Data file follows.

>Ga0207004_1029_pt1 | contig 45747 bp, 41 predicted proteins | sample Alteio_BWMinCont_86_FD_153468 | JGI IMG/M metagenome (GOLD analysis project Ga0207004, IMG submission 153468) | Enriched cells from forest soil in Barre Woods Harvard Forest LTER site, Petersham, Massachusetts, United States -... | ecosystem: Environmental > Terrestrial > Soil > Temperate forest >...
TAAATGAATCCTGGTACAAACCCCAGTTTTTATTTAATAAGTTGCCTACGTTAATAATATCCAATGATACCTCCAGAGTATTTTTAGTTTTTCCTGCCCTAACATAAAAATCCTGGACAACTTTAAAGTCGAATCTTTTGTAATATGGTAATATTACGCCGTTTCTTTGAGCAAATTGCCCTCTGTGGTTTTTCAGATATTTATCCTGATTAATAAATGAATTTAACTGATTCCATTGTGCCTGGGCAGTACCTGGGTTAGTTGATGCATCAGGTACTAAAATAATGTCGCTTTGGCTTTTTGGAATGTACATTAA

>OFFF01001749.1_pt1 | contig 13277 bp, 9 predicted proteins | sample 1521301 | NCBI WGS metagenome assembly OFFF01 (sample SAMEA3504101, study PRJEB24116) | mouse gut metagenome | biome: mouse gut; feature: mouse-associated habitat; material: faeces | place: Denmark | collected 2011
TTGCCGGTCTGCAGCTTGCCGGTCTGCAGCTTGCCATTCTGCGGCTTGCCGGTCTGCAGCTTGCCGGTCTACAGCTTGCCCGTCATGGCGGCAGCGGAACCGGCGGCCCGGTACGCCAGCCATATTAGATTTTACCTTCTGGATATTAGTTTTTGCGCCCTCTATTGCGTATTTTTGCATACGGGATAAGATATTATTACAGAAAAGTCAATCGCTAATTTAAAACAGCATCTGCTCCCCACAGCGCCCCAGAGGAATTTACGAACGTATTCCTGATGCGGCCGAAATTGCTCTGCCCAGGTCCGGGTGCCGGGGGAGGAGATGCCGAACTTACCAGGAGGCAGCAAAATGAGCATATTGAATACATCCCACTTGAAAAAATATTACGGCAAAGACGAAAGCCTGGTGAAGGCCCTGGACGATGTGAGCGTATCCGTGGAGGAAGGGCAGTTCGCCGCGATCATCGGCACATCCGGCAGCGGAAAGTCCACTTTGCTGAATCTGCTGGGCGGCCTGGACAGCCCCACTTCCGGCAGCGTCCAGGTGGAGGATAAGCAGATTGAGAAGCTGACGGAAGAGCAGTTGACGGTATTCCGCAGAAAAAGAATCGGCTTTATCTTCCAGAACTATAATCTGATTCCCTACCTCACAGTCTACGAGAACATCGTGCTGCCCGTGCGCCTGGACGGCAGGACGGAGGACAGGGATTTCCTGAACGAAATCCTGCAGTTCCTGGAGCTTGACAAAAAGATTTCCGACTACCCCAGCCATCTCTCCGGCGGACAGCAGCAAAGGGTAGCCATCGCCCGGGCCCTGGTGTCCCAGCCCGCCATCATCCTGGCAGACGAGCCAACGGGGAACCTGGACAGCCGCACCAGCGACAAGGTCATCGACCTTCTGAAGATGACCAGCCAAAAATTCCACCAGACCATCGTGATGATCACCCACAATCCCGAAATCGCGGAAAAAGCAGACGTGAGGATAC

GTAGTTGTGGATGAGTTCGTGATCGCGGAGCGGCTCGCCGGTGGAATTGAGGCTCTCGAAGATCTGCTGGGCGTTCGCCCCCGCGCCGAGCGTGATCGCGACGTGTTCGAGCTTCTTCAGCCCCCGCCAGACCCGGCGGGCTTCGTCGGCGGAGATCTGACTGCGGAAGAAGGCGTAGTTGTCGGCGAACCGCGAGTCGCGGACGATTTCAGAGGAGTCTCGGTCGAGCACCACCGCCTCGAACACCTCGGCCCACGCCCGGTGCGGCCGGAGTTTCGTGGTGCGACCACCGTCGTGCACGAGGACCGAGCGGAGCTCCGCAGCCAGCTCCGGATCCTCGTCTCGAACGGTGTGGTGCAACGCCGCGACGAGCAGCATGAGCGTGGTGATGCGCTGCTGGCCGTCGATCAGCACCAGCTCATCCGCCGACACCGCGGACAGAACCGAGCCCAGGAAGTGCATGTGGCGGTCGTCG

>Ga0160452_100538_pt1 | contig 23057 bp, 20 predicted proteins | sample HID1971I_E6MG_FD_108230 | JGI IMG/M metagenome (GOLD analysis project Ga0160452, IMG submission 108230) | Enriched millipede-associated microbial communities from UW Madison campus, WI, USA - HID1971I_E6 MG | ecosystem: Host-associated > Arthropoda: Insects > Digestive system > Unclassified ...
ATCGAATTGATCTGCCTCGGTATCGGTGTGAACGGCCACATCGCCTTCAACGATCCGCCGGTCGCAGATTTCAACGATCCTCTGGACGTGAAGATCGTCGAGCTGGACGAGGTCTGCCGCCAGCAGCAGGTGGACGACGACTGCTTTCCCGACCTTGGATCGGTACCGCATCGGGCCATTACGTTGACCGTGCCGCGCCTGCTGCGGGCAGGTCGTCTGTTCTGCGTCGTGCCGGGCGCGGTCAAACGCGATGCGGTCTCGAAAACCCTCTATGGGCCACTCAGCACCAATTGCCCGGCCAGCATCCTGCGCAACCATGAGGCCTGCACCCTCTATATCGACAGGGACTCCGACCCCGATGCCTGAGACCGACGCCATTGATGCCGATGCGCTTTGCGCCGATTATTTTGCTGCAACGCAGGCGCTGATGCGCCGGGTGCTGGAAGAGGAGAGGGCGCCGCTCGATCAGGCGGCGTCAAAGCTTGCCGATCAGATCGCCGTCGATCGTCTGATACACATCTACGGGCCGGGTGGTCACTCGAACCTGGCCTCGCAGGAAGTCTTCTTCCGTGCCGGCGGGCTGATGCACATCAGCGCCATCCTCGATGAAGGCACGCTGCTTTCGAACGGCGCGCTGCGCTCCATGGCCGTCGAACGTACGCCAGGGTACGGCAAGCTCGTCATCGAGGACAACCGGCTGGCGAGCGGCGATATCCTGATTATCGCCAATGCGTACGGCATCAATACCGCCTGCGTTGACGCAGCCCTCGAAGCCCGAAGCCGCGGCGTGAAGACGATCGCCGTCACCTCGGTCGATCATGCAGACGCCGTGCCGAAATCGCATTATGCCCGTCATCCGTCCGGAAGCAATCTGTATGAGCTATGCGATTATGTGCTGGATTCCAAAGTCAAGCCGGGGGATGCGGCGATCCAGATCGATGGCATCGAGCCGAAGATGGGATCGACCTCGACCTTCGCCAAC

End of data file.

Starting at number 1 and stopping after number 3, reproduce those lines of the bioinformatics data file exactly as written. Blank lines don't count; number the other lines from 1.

>Ga0207004_1029_pt1 | contig 45747 bp, 41 predicted proteins | sample Alteio_BWMinCont_86_FD_153468 | JGI IMG/M metagenome (GOLD analysis project Ga0207004, IMG submission 153468) | Enriched cells from forest soil in Barre Woods Harvard Forest LTER site, Petersham, Massachusetts, United States -... | ecosystem: Environmental > Terrestrial > Soil > Temperate forest >...
TAAATGAATCCTGGTACAAACCCCAGTTTTTATTTAATAAGTTGCCTACGTTAATAATATCCAATGATACCTCCAGAGTATTTTTAGTTTTTCCTGCCCTAACATAAAAATCCTGGACAACTTTAAAGTCGAATCTTTTGTAATATGGTAATATTACGCCGTTTCTTTGAGCAAATTGCCCTCTGTGGTTTTTCAGATATTTATCCTGATTAATAAATGAATTTAACTGATTCCATTGTGCCTGGGCAGTACCTGGGTTAGTTGATGCATCAGGTACTAAAATAATGTCGCTTTGGCTTTTTGGAATGTACATTAA

>OFFF01001749.1_pt1 | contig 13277 bp, 9 predicted proteins | sample 1521301 | NCBI WGS metagenome assembly OFFF01 (sample SAMEA3504101, study PRJEB24116) | mouse gut metagenome | biome: mouse gut; feature: mouse-associated habitat; material: faeces | place: Denmark | collected 2011